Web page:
Then, the morning we were to go home arrived. It was raining, still. Coming down in sheets. But worse, the fog was coming in fast and visibility was getting worse by the minute. We were to depart at 9:30 by the seaplanes that brought us to the ship. At breakfast, I did not believe we could possibly leave. But the Oak Bay people had a problem. New people were coming and they had no place to put them. Getting us off and back to the coast was essential. The captain said that the Otters were coming and we would leave as scheduled.
But as 9:30 approached, people were getting nervous. It was not a good day for flying. Everyone had their bags packed but some were afraid to fly in these conditions.
Then we heard the Otters on the radio. One was nearby and we could hear the big radial engine but we could not see it. The ceiling was down to about 200 feet and thick as the “pea soup” you’ve heard about. Somehow, the plane slipped below the fog and sat down on the water. He taxied up to the dock and the arriving people on board were literally kissing the dock when they got off. They had had the fright of their lives.
It was to be that each of the two planes would have to make multiple trips to get everyone shuttled back and forth and resupply the boat. But, the Otter pilot announced that he would not fly back in today until the fog lifted. Apparently it wasn’t just the passengers that were scared. The ceiling was getting lower and lower. The other Otter had already turned back to the coast airport.
It looked like we were stuck but they were going to take 7 or 8 back on the plane that was there. I was scheduled to leave on the first plane and was not too thrilled about it.
There was an older gentlemen there with his grown daughter. They were on their annual father/daughter excursion and they were scheduled to go on the next flight. He asked if anyone would be willing to swap with his daughter so they would not be on the same plane in case of an accident. I told him I would give her my seat. I wasn’t being heroic. I did not want to fly, anyway. By the time they took off, only an insane pilot or a pilot totally familiar with the area would have done so as the visibility was almost totally gone. Once out over open water of the Pacific, there was no fog and flying and landing at the air strip was fine. But now they had to figure out what to do.
In a few minutes, the captain announced that two helicopters were coming to shuttle us out. They could land on the helipad on the ship one at a time. But it would take a while for them to get there from Vancouver.
It was one o’clock before we heard the thump, thump, thump of the first helicopter. It took several minutes for the pilot to find the boat and to set the chopper down on the pad. It was a nice corporate type helicopter similar to what a lot of the TV stations around Atlanta use. They could get 3 or four people on it with bags. The Ceiling was no more than 75 feet. They nervously got on and took off. The other chopper had been holding and we could see him not more than 25 feet above the water. This one was one of the small Bell choppers with a plastic bubble for a cabin. It could seat 3 people plus the pilot or two people and some bags. The pilot landed and they started trying to get people on and counting pounds. 800 was his limit. I hung back and let some others go on that one, too. I was in no hurry to get on one at all.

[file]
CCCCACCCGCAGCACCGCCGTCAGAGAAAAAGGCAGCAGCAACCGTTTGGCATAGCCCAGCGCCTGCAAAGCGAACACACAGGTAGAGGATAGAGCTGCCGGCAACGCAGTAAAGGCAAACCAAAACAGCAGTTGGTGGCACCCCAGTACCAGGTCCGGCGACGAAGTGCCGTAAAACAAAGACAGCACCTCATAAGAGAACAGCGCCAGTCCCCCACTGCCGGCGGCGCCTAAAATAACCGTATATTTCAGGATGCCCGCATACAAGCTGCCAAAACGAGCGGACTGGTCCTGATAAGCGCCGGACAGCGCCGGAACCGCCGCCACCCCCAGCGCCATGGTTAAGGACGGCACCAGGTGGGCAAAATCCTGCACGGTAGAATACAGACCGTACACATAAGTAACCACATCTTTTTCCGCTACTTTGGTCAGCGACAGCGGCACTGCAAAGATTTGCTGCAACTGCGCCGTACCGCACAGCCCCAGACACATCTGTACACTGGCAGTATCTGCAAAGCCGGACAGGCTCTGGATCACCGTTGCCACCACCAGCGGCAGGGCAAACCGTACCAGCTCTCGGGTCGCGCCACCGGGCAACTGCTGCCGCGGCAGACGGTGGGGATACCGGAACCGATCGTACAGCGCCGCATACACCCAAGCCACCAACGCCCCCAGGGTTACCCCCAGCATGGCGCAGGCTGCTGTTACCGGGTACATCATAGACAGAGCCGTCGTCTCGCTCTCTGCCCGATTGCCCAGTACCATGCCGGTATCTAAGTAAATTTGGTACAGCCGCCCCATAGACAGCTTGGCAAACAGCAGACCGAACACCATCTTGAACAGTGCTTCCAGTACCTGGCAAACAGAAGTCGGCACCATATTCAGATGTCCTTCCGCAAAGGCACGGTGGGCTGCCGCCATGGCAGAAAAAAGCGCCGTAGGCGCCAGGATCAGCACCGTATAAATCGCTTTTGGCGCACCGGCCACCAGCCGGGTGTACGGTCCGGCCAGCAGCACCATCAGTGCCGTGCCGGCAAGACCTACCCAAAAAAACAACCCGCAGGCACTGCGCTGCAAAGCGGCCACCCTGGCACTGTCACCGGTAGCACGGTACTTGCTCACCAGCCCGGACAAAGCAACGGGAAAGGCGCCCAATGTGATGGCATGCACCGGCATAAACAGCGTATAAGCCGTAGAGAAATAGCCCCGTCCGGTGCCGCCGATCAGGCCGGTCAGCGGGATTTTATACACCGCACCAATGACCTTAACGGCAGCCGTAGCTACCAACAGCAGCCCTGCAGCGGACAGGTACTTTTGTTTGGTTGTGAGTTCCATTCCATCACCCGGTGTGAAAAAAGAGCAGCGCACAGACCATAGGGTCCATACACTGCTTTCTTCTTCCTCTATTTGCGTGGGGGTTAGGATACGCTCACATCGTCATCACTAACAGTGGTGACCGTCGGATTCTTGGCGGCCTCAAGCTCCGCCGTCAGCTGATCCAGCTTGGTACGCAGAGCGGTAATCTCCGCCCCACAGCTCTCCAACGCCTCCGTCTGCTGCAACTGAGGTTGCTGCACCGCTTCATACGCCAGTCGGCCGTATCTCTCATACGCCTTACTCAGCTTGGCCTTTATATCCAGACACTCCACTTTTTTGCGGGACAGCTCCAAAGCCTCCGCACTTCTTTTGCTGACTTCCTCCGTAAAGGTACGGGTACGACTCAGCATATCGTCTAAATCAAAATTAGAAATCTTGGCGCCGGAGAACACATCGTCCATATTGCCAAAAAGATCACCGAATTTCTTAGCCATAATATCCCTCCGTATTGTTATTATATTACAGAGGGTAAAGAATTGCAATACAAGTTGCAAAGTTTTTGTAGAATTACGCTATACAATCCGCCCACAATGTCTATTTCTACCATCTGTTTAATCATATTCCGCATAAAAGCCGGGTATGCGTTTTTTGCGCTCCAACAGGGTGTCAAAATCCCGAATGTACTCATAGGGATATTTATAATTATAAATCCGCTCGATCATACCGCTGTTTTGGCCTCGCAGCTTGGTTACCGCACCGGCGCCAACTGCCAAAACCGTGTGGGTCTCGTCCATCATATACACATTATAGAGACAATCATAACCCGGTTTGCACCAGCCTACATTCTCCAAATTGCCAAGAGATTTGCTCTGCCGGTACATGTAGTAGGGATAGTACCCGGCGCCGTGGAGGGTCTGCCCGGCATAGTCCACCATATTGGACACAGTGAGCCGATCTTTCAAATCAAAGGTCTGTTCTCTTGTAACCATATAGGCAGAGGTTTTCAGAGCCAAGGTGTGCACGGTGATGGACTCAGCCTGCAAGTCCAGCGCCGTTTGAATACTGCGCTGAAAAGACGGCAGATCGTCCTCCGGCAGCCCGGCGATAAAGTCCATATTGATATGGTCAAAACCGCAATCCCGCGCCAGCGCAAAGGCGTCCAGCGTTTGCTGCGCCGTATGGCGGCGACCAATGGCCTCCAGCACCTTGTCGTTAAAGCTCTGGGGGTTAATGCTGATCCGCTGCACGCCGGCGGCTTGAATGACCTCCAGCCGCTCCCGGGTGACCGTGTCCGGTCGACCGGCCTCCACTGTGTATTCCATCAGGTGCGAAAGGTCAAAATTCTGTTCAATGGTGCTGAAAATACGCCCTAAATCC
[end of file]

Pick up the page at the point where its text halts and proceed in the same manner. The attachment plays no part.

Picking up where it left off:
About an hour later, they made another run and visibility was not getting better. It was finally down to me and one other guy and some bags. It was “show time” and the conditions were almost “zero visibility”. And for us, it was the little Bell with the plastic bubble.
The pilot landed and got off to supervise loading and calculate weights. He looked at me and asked if I was willing to fly. I asked him if he was up to flying the thing and he said he could make it but he would need my help. He handed me a map of the area and we located where we were on the map. No GPS’s to rely on. We would literally fly down on the water and follow the map back to open water. The other passenger was mortified and refused to fly without a life vest. I commented to the pilot that I supposed he had flown in here lots of times before. I wanted a little reassurance, you see. He replied that he had never been here until today and that he and the other chopper had almost collided on the first trip because he missed the inlet and had to turn around and met the other chopper coming in! He waited this time until the other chopper got to open water and radioed they were clear before he would take off.
So we lifted off. The pilot was testing the load to make sure we weren’t too heavy. I was in the middle seat with the map and we picked our way slowly back out just above the water in the thick fog and it was still raining. This ex Vietnam chopper pilot was intense. The plastic windshield was in two pieces and there was a joint seam in the center. Rain water was coming in on me. We missed a couple of turns but in time we did get to open water and there was no fog and we shouted “hooray”. It was a big relief. We did not have to fly at 25 feet anymore!
We finally set down and the entire group was standing under a canopy applauding and cheering as we got out to walk over. One of the group that I knew well came over and said, “It looks like you were really scared.” I said “why do you say that?”
He said, “Well, the front of your pants are soaked where you wet yourself.” I had not noticed that the water coming in the seam on the leaking windshield had soaked my pants right in the front! I tried to explain the leaky windshield but everyone just got a big laugh. And, by now, everyone needed one! That is one helicopter flight I will always remember.
© 2015 SPT